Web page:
Take Control, Now!

Photo by  Miguel Bruna  on  Unsplash

Two Key Strategies for Taking Control

Understand Why You Eat

If you ever find yourself in the fridge, even though you’ve recently eaten, then you know hunger isn’t the reason.


More than likely some negative emotion – feeling angry, lonely, sad, stressed, anxious, bored – has triggered a habit of using food to feel better.


The urge to eat can be so automatic that you feel you lack willpower or are out of control. But it is in fact a learned or conditioned response.


Because this ‘non-hungry’ eating is learned, you can reprogram your response to the situations or feelings that trigger it.


The first step is to identify when these urges strike. When you find yourself at the fridge when you aren’t hungry, ask yourself ‘why do I want to eat?


 What am I feeling?’


If you aren’t sure think back to what was happening before you felt the urge.


Then ask yourself if there is another way you can feel better without food.


Or you could chat to your urge to eat, telling it that you aren’t actually hungry and it’s merely a learned response.


Whatever strategy you choose, the more often you break the ‘eating when you’re not hungry’ habit, the weaker its hold becomes.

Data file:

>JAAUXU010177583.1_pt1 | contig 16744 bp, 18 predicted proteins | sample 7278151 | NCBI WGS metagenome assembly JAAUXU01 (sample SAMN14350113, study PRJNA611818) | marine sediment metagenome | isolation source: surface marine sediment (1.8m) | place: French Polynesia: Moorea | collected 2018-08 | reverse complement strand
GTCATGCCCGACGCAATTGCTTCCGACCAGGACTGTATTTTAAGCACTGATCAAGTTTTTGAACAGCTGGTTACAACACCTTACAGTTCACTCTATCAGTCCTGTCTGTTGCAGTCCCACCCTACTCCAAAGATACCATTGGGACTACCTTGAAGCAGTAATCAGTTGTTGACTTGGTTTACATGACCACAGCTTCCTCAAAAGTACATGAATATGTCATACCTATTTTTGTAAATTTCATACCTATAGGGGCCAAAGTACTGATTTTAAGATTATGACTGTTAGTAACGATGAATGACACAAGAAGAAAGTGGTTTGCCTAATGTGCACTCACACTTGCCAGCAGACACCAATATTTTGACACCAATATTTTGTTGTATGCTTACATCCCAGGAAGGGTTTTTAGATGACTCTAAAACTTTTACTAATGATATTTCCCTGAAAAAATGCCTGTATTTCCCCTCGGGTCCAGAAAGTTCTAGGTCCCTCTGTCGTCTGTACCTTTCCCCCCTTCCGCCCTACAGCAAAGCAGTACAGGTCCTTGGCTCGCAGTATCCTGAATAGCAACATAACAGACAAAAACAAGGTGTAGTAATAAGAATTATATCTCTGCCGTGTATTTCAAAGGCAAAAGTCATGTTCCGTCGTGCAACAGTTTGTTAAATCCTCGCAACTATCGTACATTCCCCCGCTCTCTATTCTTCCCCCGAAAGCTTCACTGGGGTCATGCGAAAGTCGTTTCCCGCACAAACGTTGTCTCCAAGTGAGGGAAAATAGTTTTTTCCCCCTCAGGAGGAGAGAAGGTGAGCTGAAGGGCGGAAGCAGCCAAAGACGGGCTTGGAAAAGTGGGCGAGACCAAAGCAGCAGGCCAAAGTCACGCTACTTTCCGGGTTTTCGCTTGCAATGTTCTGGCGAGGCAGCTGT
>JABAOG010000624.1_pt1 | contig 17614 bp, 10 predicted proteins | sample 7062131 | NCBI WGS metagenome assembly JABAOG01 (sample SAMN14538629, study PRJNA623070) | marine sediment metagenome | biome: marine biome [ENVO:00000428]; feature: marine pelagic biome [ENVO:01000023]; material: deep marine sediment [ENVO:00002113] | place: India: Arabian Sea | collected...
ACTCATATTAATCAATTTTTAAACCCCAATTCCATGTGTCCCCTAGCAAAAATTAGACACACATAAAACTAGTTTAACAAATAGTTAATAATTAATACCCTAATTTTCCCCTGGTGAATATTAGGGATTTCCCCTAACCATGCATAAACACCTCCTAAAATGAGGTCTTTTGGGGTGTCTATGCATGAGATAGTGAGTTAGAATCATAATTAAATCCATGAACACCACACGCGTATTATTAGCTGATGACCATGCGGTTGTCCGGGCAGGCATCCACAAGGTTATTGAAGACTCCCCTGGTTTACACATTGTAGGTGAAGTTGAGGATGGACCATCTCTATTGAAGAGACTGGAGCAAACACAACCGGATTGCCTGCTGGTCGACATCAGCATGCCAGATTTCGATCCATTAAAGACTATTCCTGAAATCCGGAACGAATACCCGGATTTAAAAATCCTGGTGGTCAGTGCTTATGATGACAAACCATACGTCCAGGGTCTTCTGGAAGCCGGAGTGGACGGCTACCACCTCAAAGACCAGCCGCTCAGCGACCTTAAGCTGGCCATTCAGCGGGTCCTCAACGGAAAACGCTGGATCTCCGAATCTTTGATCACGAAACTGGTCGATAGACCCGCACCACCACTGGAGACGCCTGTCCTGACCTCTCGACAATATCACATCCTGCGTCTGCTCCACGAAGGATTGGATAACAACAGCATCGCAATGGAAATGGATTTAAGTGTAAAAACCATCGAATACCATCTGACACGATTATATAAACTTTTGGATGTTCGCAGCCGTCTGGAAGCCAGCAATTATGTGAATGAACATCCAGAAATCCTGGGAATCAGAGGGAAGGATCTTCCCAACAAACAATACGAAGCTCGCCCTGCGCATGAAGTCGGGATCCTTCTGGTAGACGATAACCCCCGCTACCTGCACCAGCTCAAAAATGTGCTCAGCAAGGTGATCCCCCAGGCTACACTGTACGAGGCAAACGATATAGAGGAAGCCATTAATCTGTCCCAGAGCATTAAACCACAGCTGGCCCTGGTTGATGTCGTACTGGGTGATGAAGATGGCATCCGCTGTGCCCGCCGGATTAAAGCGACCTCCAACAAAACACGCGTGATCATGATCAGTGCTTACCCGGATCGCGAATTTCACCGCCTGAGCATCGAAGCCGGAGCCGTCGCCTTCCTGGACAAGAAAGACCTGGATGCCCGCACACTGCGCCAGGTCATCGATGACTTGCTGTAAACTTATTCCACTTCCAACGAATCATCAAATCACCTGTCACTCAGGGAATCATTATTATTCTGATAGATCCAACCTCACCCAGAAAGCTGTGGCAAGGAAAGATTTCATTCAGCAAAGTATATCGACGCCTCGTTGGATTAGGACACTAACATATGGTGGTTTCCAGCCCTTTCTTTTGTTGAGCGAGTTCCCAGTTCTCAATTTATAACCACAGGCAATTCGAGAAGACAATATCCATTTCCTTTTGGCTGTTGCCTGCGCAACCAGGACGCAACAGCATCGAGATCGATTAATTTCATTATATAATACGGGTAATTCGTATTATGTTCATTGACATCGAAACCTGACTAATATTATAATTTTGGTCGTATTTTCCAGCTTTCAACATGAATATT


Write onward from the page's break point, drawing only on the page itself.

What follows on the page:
Practice Positive Self-Talk


When you look in the mirror do you talk to yourself more like A or B?


A ‘I’ll never be slim. I’ve only lost a measly half a stone in four weeks and I broke my diet last night. I may as well just give up.’

B ‘This is going well, that half a stone has really made a difference. I enjoyed a treat last night, now I’m really looking forward to watching the next half a stone disappear.’

Both of these are examples of ‘self-talk’ – automatic thoughts, or statements all of us constantly make to ourselves – which influence how we feel and act.

Self-talk may be positive and constructive (like your guardian angel) or negative and irrational (like having a destructive devil on your shoulder).

If you’ve had on-off battles with your weight over the years, it’s highly likely that the ‘devil’ is there more often.

Self-talk that says ‘you’re hopeless’, can make you feel like a failure which, can then trigger you into the action of overeating and/or totally giving up trying to lose weight.

One of the most powerful things about self-talk is that the last thoughts we have are what stays in our mind. So if we think ‘I still look fat’ or ‘I will never be slim’, these feelings stay with us.

My job as a personal trainer and coach is to help you through this.


If you want help implementing it just click that link below and I would be happy to help you